CSU cuts students while raising executive pay
It’s not enough anymore to call the trustees of the California State University system insensitive. Some of their recent actions seem insensate.
How else to explain the fact that in one day this spring, the board voted to cut costs by accepting virtually no new admissions for the spring semester of next year, then quickly pivoted to give large raises to two of its campus presidents?
The almost-no-new-admissions policy is the result of a looming $750 million cut in funding from the state and will affect at least 16,000 prospective students who will have to put off earning the higher salaries that college graduates usually make, and they’ll have their careers delayed, likely earning tens of thousands of dollars less in their lifetimes.
Another $200 million could be cut from CSU if Gov. Jerry Brown’s proposed tax increase initiative fails in November. The two cuts together could bar as many as 25,000 students in the 2013-14 school year.
At the same time, the trustees approved pay packages including 10 percent raises over the levels of their predecessors for the new presidents of Cal State Fullerton and Cal State East Bay in Hayward
New East Bay president Leroy Morishita will get a base salary of $303,660 and new Fullerton chief Mildred Garcia gets $324,500, thousands more than the immediate previous presidents. Each will also get a $12,000 car allowance and a $60,000 annual housing allowance. The allowances alone are more than double California’s median, 2010 per capita income of $35,000.
The pay increases came after trustees raised tuition for this fall to $7,017, not including essentials like room, board and books.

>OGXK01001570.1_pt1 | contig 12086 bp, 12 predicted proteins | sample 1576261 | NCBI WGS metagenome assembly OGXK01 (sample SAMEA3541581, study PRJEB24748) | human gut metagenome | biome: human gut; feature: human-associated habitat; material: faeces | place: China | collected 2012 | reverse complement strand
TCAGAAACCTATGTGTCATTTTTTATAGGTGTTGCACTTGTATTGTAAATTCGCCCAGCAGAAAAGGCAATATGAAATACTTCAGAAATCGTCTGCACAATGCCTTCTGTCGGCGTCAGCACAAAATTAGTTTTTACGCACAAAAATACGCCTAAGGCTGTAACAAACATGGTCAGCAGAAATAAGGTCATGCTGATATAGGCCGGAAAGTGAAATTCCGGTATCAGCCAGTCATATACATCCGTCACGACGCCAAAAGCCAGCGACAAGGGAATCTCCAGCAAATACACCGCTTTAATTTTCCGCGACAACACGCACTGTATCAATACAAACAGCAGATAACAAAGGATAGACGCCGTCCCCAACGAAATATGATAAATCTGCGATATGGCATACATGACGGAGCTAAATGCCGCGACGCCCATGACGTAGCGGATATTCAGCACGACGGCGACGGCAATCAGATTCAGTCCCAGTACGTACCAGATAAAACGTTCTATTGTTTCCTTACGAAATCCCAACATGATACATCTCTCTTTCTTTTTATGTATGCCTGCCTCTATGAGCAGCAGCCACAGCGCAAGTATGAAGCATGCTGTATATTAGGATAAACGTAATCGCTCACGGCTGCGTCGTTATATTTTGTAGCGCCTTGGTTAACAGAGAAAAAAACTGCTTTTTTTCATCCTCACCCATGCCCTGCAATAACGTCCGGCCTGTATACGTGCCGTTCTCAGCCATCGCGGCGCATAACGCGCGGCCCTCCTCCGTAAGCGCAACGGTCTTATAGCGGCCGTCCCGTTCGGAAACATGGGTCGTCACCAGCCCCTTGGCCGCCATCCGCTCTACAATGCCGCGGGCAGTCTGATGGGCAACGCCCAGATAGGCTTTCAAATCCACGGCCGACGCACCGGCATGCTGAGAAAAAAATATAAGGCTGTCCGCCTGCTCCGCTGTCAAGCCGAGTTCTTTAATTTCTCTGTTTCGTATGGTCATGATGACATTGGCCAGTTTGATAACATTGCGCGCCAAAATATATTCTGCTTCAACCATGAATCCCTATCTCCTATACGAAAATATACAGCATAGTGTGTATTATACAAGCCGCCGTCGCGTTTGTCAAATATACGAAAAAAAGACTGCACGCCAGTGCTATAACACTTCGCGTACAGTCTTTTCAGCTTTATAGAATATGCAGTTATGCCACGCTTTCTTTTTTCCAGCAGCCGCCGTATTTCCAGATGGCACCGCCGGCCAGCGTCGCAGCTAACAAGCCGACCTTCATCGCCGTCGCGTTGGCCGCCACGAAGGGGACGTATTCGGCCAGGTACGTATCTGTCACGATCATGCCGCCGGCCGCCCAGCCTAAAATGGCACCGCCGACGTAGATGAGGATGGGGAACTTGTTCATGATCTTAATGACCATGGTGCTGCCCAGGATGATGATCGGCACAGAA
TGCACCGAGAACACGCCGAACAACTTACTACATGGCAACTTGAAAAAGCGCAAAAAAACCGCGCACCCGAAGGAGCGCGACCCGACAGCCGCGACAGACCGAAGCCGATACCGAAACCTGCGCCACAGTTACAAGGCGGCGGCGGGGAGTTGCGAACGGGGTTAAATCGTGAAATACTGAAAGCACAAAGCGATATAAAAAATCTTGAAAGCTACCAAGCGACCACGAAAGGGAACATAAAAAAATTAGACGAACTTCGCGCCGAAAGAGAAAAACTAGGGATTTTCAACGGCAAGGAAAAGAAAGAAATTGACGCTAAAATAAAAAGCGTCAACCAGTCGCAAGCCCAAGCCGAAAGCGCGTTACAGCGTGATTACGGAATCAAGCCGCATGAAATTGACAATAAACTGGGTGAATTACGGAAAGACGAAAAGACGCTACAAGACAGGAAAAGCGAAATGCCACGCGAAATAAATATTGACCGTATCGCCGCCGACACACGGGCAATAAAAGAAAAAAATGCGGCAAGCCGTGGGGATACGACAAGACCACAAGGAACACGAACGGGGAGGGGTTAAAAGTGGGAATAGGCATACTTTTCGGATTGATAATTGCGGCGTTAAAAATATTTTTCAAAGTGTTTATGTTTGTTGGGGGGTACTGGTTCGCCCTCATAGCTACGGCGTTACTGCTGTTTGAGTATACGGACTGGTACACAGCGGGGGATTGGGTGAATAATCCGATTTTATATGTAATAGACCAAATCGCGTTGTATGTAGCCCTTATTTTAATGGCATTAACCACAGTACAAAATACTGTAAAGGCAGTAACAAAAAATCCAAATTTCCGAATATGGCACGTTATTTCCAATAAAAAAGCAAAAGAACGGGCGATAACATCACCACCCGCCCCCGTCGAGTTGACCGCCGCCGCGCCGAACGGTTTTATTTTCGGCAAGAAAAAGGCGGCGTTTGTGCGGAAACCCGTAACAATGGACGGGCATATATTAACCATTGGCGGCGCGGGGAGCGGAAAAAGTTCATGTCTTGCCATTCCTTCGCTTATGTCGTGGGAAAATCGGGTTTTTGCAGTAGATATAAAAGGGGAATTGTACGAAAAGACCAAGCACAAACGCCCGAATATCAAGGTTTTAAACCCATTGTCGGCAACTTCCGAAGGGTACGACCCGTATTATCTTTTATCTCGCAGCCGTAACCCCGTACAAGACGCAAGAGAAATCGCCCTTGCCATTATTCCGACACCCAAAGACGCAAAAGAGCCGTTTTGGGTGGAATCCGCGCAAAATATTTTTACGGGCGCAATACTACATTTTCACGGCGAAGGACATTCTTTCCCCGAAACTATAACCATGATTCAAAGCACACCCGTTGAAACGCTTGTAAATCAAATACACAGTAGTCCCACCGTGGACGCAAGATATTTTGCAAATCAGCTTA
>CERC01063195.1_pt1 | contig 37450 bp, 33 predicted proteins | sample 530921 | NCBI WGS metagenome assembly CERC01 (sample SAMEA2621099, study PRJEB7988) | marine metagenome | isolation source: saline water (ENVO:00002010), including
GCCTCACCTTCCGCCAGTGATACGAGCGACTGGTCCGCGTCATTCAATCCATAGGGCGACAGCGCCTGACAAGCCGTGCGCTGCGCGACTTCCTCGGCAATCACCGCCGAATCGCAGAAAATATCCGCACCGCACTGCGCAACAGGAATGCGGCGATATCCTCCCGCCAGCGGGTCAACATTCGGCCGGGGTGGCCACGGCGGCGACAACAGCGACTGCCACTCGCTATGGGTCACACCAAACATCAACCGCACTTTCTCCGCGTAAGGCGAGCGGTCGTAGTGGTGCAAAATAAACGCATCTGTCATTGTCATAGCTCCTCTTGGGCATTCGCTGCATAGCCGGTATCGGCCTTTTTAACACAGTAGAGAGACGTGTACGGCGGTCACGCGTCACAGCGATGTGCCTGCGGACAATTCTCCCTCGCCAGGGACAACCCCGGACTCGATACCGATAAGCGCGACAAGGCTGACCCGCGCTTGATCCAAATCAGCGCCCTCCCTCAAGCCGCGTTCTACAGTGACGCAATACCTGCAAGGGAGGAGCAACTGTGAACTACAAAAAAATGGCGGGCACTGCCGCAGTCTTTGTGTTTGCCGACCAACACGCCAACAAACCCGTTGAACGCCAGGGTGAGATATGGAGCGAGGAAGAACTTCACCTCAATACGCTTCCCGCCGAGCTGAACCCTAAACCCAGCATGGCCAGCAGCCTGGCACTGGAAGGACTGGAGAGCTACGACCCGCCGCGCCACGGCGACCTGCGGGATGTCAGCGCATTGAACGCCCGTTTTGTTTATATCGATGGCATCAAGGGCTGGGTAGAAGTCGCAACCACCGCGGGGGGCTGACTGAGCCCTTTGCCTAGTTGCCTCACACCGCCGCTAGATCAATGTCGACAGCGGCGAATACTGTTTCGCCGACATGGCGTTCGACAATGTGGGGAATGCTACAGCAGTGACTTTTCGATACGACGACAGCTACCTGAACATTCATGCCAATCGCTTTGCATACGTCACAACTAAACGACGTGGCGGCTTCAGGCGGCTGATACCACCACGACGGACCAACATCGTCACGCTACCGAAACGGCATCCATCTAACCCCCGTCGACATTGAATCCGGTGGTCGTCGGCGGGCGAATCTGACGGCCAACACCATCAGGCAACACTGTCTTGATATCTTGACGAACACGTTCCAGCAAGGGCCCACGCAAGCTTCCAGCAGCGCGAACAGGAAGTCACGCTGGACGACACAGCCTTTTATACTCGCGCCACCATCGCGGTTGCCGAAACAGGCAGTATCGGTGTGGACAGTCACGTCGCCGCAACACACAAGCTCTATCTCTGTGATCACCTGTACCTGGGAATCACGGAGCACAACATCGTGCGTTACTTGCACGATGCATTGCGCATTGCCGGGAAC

The tuition is double what CSU cost just five years ago and represents a 21.6 percent rise from last year.
In short, the raises mean Cal State’s trustees are transferring money from students and their families to university administrators in unprecedented quantities, using the excuse that the pay increases are needed to attract and retain top talent.
The pay increases were said to be the maximum the trustees could hand out under a policy they approved in January.
The insensitivity of the trustee actions predictably drew complaints from students. “Their priorities are obviously to keep the administrators happy, not to serve the students, and we’re the reason these colleges are here,” moaned Dominguez Hills junior June Harrison.
There were also gripes from politicians. “I do think, when you are talking $250,000 to $300,000, and you also give housing and car allowances, that’s a lot given the retrenchment that we all have to face,” said Gov. Brown, whose own salary is more than $100,000 less than the new CSU presidents will make.
And yet, politicians remain unwilling to put the clamps on executive pay, and the state Senate Committee on Education voted down a bill that sought to ban raises for top administrators within two years of a student fee increase. Instead, the committee’s Democratic majority pushed through a bill guaranteeing annual 10 percent pay hikes for top executives.